McDonald man asks: Is Lordstown ready if oil evacuation needed?

By Ed Runyan


As horizontal gas and oil wells using hydraulic fracturing begin to populate Trumbull County, a McDonald man asked the Trumbull County commissioners Wednesday whether firefighters are ready for the first accident that results in a need for evacuation.

Specifically, John Williams, a member of Frackfree Mahoning Valley and Frack Free Ohio, said he’s concerned about what would happen if the Kibler well off Brunstetter Road in Lordstown had an accident that required evacuation of residents in the nearby Westwood Lake Mobile Home Park.

The park is about 350 feet from the well, Williams said, and has about 800 residents. “If there’s a blowout, where do people go?” Williams asked.

Ernie Cook, director of the Trumbull County 911 center and a member of the board of the Trumbull County Emergency Management Agency, said a decision on how to handle that type of accident would be in the hands of the fire chief in the community involved.

The Emergency Management Agency would be available to provide any assistance the fire chief requested, Cook said.

“We have a plan for terrorism and a plan for tornadoes, but what about wells?” Williams asked.

Linda Beil, EMA director, said a horizontal gas-well accident would be handled under the countywide Emergency Operation Plan, which has a specific section on handling gas and oil wells.

“It’s our basic plan that the fire chief in charge ... would decide on an evacuation route,” Beil said, adding that specific evacuation routes cannot be predetermined because circumstances change.

The only other section of the plan specific to a certain kind of emergency is terrorism, Beil said. There is no specific plan for tornadoes.

It’s nearly time for a revision of the plan, but Beil said she doesn’t envision there being a need for major revisions based on the arrival of horizontal wells in the past few months.

In the event of an accident that required an evacuation, the incident commander from the community involved would contact Beil, and she’d contact the American Red Cross to arrange for shelter.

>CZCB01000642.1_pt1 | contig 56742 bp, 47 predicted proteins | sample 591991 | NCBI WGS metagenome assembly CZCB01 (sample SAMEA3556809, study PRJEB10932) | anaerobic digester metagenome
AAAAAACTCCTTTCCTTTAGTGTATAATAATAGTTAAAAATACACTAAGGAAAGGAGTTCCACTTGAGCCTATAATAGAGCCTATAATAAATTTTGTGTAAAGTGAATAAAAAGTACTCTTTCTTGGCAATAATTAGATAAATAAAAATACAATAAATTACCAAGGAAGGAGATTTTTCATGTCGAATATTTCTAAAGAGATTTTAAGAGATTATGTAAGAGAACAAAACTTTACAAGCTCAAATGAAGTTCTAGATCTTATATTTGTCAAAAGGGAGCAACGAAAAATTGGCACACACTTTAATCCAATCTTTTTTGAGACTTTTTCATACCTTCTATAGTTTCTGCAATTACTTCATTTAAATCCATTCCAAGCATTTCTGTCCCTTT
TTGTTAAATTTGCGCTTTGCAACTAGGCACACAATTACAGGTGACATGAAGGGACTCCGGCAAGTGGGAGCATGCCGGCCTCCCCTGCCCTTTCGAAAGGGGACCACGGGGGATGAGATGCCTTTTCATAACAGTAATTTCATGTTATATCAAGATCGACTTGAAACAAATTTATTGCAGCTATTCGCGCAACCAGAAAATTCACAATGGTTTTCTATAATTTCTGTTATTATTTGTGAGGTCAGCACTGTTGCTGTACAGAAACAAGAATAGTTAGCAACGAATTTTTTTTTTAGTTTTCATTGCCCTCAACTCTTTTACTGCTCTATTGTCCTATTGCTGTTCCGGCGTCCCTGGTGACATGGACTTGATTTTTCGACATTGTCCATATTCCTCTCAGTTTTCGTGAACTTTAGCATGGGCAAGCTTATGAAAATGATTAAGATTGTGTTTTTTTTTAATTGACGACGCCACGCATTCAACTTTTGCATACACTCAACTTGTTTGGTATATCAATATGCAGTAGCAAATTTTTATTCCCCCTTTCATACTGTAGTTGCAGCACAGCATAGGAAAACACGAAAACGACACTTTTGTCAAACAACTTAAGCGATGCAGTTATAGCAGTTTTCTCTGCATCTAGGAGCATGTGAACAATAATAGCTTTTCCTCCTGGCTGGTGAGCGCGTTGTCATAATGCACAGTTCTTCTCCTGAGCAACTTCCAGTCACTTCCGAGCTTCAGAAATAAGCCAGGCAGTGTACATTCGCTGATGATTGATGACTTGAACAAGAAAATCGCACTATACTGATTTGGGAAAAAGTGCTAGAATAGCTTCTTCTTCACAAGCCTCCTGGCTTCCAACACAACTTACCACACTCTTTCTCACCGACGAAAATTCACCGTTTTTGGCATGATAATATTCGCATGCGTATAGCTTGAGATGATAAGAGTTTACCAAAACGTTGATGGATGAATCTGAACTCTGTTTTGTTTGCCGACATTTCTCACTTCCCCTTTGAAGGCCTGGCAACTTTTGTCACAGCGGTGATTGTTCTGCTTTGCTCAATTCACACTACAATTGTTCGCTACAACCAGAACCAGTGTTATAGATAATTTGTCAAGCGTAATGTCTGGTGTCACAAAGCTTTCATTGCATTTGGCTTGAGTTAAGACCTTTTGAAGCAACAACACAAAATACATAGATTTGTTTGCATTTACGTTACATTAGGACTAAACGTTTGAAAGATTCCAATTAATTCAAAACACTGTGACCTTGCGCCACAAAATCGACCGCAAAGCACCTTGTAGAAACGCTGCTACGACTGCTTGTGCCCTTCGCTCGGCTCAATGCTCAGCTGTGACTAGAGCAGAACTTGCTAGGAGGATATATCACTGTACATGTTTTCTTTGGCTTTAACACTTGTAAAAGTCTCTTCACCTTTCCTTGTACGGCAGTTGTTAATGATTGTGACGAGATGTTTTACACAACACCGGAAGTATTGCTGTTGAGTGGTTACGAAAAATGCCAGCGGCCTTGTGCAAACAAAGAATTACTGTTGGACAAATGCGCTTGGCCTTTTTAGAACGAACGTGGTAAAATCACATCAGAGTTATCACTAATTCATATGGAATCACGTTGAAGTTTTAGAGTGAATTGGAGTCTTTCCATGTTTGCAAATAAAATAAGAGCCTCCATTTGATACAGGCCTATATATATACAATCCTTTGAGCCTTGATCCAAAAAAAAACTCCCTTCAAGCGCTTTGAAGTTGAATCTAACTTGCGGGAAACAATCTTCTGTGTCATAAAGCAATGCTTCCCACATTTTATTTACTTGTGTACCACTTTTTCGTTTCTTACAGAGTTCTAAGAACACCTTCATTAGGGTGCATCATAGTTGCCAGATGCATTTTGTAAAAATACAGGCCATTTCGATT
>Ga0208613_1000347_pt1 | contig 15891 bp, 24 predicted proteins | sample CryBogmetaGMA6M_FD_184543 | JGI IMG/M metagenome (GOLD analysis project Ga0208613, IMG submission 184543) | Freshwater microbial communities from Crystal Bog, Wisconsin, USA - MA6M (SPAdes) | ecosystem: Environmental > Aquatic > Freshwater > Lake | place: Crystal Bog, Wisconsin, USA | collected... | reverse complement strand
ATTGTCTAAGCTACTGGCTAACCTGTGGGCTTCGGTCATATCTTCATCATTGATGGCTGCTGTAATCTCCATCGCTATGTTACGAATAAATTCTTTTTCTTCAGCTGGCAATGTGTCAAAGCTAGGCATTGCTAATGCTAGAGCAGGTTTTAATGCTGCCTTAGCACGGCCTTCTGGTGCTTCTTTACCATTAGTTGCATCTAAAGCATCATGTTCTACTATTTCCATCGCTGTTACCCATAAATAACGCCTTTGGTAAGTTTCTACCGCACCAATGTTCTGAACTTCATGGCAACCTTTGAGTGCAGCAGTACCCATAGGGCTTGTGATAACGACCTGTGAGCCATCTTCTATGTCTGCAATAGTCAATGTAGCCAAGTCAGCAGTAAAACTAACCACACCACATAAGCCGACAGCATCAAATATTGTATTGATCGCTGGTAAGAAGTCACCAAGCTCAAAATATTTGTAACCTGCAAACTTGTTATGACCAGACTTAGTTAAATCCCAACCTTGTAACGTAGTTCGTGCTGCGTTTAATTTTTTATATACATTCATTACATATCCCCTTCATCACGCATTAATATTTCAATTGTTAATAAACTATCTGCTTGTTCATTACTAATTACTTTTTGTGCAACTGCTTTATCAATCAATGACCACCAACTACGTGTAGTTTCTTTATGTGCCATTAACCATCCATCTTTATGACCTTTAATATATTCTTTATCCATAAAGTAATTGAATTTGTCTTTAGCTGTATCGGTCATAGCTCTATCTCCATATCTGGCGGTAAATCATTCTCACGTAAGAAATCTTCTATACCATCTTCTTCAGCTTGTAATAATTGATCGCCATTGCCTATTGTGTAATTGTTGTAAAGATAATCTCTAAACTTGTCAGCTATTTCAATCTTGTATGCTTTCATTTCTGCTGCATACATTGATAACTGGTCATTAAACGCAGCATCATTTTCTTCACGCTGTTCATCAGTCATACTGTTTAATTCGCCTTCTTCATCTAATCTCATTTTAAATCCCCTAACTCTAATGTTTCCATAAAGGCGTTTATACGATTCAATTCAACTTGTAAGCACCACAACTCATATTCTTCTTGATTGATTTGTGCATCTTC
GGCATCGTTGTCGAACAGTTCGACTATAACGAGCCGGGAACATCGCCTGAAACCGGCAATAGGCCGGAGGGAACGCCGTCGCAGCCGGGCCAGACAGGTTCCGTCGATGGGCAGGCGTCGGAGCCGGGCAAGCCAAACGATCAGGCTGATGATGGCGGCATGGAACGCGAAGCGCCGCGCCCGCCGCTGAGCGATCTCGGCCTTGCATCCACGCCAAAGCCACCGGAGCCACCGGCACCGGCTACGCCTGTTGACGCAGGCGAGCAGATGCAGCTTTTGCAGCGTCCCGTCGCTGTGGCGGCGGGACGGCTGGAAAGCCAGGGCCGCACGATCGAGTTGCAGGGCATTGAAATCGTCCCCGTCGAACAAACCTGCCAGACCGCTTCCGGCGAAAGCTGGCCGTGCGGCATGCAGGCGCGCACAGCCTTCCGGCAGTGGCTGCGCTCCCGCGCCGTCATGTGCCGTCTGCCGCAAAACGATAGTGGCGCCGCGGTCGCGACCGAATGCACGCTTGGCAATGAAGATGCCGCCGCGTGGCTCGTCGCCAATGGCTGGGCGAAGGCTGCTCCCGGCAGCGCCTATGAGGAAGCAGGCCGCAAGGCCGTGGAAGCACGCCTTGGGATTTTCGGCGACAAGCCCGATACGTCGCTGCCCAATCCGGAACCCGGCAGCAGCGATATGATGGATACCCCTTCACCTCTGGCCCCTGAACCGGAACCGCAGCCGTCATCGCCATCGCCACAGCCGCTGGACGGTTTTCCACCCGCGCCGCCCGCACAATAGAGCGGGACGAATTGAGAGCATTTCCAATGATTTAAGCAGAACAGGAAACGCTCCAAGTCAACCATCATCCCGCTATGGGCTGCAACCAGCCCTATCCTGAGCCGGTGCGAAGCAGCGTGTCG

The Trumbull County Fire Chiefs Association met last week with officials from BP America, which plans to drill about 10 wells in the county this year. BP has its own emer-gency-response crews available and has offered to provide training to Trumbull County firefighters for oil and gas emergencies, Beil said.

“I don’t have any concerns, but any training we can get I’d like to take them up on it,” Beil said. One of the challenges is that many of the fire departments in the areas where most of the wells are being drilled are part-time and not readily available for training.

Don Barzak, director of governmental affairs for Trumbull County Engineer Randy Smith, said the wells that have been drilled so far are in Hartford Township and Lordstown.

Other well pads are under construction — all by BP — are on state Route 305 just west of state Route 7 in Hartford Township, state Route 193 just north of the Fowler Township line in Johnstown Township, and Ridge Road just south of state Route 87 in Gustavus Township.

Though Halcon Resources said in late January that the wells it drilled in Hartford and Lordstown would be vertical wells only for testing purposes, Halcon changed course after that and went ahead with horizontal drilling at both locations.

Halcon is required to report production results to the Ohio Department of Natural Resources from those wells in a couple of months, so that will be the first indication of the amount of oil and gas produced from them, he said.

Meanwhile, a company working for BP has indicated its plans to install 90 miles of pipelines in Trumbull County this year, Barzak said. The company has submitted a preliminary road-use and maintenance agreement for the pipeline installation, and the county is reviewing it.

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